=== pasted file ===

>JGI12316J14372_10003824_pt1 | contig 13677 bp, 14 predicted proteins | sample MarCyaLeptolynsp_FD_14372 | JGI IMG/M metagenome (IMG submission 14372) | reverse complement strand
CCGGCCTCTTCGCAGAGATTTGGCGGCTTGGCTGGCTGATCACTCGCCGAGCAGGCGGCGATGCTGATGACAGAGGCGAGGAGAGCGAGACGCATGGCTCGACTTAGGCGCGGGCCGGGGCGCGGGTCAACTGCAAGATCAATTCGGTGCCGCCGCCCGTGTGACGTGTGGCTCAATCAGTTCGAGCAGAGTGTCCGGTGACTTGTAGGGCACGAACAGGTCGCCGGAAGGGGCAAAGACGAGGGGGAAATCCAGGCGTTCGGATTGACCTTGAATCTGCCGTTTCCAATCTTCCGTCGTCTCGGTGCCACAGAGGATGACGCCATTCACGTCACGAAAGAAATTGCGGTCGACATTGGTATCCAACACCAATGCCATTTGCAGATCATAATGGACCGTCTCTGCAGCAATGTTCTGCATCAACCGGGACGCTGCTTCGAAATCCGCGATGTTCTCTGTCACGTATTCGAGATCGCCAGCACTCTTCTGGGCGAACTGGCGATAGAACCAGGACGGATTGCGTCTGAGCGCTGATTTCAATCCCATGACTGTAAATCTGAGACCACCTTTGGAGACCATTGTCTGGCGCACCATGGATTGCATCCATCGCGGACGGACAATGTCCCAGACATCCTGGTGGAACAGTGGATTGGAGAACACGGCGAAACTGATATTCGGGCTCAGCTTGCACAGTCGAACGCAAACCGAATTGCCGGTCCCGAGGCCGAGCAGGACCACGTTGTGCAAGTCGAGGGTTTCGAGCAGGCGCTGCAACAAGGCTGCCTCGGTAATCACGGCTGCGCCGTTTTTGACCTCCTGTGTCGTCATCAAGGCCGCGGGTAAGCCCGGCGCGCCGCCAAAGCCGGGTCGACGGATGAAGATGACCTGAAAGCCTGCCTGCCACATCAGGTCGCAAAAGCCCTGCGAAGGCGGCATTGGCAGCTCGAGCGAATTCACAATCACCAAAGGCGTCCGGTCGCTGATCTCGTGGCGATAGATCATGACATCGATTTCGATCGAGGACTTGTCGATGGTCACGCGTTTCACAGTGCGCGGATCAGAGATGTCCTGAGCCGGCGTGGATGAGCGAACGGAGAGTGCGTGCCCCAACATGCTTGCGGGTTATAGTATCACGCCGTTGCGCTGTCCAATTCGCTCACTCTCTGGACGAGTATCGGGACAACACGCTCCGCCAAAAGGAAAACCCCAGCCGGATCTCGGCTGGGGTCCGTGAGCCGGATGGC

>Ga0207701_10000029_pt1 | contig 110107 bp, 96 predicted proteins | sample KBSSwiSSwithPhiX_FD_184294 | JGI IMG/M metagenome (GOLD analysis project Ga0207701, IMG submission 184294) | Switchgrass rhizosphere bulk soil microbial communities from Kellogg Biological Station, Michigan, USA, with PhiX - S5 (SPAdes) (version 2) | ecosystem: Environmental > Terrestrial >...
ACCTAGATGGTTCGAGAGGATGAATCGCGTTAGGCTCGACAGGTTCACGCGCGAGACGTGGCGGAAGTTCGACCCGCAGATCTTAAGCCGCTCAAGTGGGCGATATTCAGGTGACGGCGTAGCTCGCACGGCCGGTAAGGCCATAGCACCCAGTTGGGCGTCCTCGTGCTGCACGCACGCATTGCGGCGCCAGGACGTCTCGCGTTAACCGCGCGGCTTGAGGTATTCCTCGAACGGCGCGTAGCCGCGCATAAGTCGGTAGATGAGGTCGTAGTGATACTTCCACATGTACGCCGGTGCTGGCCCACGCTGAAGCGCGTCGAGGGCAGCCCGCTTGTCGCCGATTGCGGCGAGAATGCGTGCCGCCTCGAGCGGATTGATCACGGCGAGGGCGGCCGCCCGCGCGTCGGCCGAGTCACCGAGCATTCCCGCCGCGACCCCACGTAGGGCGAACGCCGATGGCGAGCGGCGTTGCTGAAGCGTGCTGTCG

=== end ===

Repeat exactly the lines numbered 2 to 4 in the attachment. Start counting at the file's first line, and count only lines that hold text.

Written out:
CCGGCCTCTTCGCAGAGATTTGGCGGCTTGGCTGGCTGATCACTCGCCGAGCAGGCGGCGATGCTGATGACAGAGGCGAGGAGAGCGAGACGCATGGCTCGACTTAGGCGCGGGCCGGGGCGCGGGTCAACTGCAAGATCAATTCGGTGCCGCCGCCCGTGTGACGTGTGGCTCAATCAGTTCGAGCAGAGTGTCCGGTGACTTGTAGGGCACGAACAGGTCGCCGGAAGGGGCAAAGACGAGGGGGAAATCCAGGCGTTCGGATTGACCTTGAATCTGCCGTTTCCAATCTTCCGTCGTCTCGGTGCCACAGAGGATGACGCCATTCACGTCACGAAAGAAATTGCGGTCGACATTGGTATCCAACACCAATGCCATTTGCAGATCATAATGGACCGTCTCTGCAGCAATGTTCTGCATCAACCGGGACGCTGCTTCGAAATCCGCGATGTTCTCTGTCACGTATTCGAGATCGCCAGCACTCTTCTGGGCGAACTGGCGATAGAACCAGGACGGATTGCGTCTGAGCGCTGATTTCAATCCCATGACTGTAAATCTGAGACCACCTTTGGAGACCATTGTCTGGCGCACCATGGATTGCATCCATCGCGGACGGACAATGTCCCAGACATCCTGGTGGAACAGTGGATTGGAGAACACGGCGAAACTGATATTCGGGCTCAGCTTGCACAGTCGAACGCAAACCGAATTGCCGGTCCCGAGGCCGAGCAGGACCACGTTGTGCAAGTCGAGGGTTTCGAGCAGGCGCTGCAACAAGGCTGCCTCGGTAATCACGGCTGCGCCGTTTTTGACCTCCTGTGTCGTCATCAAGGCCGCGGGTAAGCCCGGCGCGCCGCCAAAGCCGGGTCGACGGATGAAGATGACCTGAAAGCCTGCCTGCCACATCAGGTCGCAAAAGCCCTGCGAAGGCGGCATTGGCAGCTCGAGCGAATTCACAATCACCAAAGGCGTCCGGTCGCTGATCTCGTGGCGATAGATCATGACATCGATTTCGATCGAGGACTTGTCGATGGTCACGCGTTTCACAGTGCGCGGATCAGAGATGTCCTGAGCCGGCGTGGATGAGCGAACGGAGAGTGCGTGCCCCAACATGCTTGCGGGTTATAGTATCACGCCGTTGCGCTGTCCAATTCGCTCACTCTCTGGACGAGTATCGGGACAACACGCTCCGCCAAAAGGAAAACCCCAGCCGGATCTCGGCTGGGGTCCGTGAGCCGGATGGC

>Ga0207701_10000029_pt1 | contig 110107 bp, 96 predicted proteins | sample KBSSwiSSwithPhiX_FD_184294 | JGI IMG/M metagenome (GOLD analysis project Ga0207701, IMG submission 184294) | Switchgrass rhizosphere bulk soil microbial communities from Kellogg Biological Station, Michigan, USA, with PhiX - S5 (SPAdes) (version 2) | ecosystem: Environmental > Terrestrial >...
ACCTAGATGGTTCGAGAGGATGAATCGCGTTAGGCTCGACAGGTTCACGCGCGAGACGTGGCGGAAGTTCGACCCGCAGATCTTAAGCCGCTCAAGTGGGCGATATTCAGGTGACGGCGTAGCTCGCACGGCCGGTAAGGCCATAGCACCCAGTTGGGCGTCCTCGTGCTGCACGCACGCATTGCGGCGCCAGGACGTCTCGCGTTAACCGCGCGGCTTGAGGTATTCCTCGAACGGCGCGTAGCCGCGCATAAGTCGGTAGATGAGGTCGTAGTGATACTTCCACATGTACGCCGGTGCTGGCCCACGCTGAAGCGCGTCGAGGGCAGCCCGCTTGTCGCCGATTGCGGCGAGAATGCGTGCCGCCTCGAGCGGATTGATCACGGCGAGGGCGGCCGCCCGCGCGTCGGCCGAGTCACCGAGCATTCCCGCCGCGACCCCACGTAGGGCGAACGCCGATGGCGAGCGGCGTTGCTGAAGCGTGCTGTCG